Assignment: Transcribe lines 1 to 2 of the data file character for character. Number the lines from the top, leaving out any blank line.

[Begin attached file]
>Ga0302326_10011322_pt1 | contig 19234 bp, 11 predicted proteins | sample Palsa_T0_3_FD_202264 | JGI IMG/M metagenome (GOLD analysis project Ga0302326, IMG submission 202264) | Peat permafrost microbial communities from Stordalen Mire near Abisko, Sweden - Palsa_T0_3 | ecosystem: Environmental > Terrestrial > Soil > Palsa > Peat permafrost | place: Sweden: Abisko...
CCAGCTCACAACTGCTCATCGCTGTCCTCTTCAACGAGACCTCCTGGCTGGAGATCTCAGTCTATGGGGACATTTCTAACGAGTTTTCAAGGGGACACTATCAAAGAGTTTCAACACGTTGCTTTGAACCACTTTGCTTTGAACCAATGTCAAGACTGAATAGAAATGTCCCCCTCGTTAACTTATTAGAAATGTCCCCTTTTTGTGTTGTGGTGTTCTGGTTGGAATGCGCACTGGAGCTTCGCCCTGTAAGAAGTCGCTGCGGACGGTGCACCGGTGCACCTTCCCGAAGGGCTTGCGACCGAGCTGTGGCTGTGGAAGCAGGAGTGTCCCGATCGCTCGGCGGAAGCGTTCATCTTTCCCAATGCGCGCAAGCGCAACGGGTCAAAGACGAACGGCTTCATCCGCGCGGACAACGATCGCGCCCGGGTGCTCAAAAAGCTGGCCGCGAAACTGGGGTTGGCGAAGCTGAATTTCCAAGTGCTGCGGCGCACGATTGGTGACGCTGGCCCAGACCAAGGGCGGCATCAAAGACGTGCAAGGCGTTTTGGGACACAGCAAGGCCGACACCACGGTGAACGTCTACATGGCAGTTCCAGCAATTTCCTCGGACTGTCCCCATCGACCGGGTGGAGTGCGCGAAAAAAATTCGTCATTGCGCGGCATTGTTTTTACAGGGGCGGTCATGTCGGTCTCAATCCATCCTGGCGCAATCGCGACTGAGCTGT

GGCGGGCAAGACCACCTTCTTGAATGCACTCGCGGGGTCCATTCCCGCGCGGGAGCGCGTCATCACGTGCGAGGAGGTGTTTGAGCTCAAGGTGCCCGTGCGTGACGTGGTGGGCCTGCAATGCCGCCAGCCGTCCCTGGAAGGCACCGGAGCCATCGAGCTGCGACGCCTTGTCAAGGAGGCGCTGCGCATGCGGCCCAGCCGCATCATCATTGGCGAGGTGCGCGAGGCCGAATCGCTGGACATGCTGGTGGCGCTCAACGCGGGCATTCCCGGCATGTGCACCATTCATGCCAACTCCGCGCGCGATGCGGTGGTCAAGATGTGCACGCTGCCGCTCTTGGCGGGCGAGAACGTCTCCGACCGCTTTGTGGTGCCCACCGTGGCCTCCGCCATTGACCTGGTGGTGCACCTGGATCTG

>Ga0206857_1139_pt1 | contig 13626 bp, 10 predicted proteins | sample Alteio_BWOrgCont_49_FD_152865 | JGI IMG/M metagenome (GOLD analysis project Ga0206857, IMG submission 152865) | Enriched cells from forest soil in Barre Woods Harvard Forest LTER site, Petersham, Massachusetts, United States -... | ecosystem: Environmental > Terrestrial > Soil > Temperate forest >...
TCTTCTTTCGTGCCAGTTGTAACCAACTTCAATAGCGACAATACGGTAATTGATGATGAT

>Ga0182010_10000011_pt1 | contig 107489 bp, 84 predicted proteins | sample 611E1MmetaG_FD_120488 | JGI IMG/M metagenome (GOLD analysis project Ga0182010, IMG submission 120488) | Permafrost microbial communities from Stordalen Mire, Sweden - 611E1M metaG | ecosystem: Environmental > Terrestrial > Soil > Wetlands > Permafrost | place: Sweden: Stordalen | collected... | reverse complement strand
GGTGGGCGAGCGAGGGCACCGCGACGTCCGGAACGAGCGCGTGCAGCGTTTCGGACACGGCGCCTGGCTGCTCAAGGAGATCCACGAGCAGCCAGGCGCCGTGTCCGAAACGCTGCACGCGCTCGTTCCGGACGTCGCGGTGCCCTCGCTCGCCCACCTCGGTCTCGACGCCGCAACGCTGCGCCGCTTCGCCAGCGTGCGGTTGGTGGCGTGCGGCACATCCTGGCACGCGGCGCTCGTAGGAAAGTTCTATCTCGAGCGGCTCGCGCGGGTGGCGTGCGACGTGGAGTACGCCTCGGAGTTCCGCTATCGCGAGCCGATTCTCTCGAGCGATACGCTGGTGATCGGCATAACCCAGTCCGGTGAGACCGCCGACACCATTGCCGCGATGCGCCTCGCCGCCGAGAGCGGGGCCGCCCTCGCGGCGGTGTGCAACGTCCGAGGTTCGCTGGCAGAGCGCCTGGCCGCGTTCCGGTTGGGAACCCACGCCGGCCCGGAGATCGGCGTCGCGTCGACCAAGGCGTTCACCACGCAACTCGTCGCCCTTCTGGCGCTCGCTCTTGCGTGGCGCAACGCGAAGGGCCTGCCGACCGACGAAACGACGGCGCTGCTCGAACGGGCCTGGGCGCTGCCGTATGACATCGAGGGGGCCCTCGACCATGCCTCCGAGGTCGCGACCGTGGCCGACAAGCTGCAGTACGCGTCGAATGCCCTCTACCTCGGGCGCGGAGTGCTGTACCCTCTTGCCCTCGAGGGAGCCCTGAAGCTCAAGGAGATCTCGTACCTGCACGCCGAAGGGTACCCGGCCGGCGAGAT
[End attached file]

>Ga0302326_10011322_pt1 | contig 19234 bp, 11 predicted proteins | sample Palsa_T0_3_FD_202264 | JGI IMG/M metagenome (GOLD analysis project Ga0302326, IMG submission 202264) | Peat permafrost microbial communities from Stordalen Mire near Abisko, Sweden - Palsa_T0_3 | ecosystem: Environmental > Terrestrial > Soil > Palsa > Peat permafrost | place: Sweden: Abisko...
CCAGCTCACAACTGCTCATCGCTGTCCTCTTCAACGAGACCTCCTGGCTGGAGATCTCAGTCTATGGGGACATTTCTAACGAGTTTTCAAGGGGACACTATCAAAGAGTTTCAACACGTTGCTTTGAACCACTTTGCTTTGAACCAATGTCAAGACTGAATAGAAATGTCCCCCTCGTTAACTTATTAGAAATGTCCCCTTTTTGTGTTGTGGTGTTCTGGTTGGAATGCGCACTGGAGCTTCGCCCTGTAAGAAGTCGCTGCGGACGGTGCACCGGTGCACCTTCCCGAAGGGCTTGCGACCGAGCTGTGGCTGTGGAAGCAGGAGTGTCCCGATCGCTCGGCGGAAGCGTTCATCTTTCCCAATGCGCGCAAGCGCAACGGGTCAAAGACGAACGGCTTCATCCGCGCGGACAACGATCGCGCCCGGGTGCTCAAAAAGCTGGCCGCGAAACTGGGGTTGGCGAAGCTGAATTTCCAAGTGCTGCGGCGCACGATTGGTGACGCTGGCCCAGACCAAGGGCGGCATCAAAGACGTGCAAGGCGTTTTGGGACACAGCAAGGCCGACACCACGGTGAACGTCTACATGGCAGTTCCAGCAATTTCCTCGGACTGTCCCCATCGACCGGGTGGAGTGCGCGAAAAAAATTCGTCATTGCGCGGCATTGTTTTTACAGGGGCGGTCATGTCGGTCTCAATCCATCCTGGCGCAATCGCGACTGAGCTGT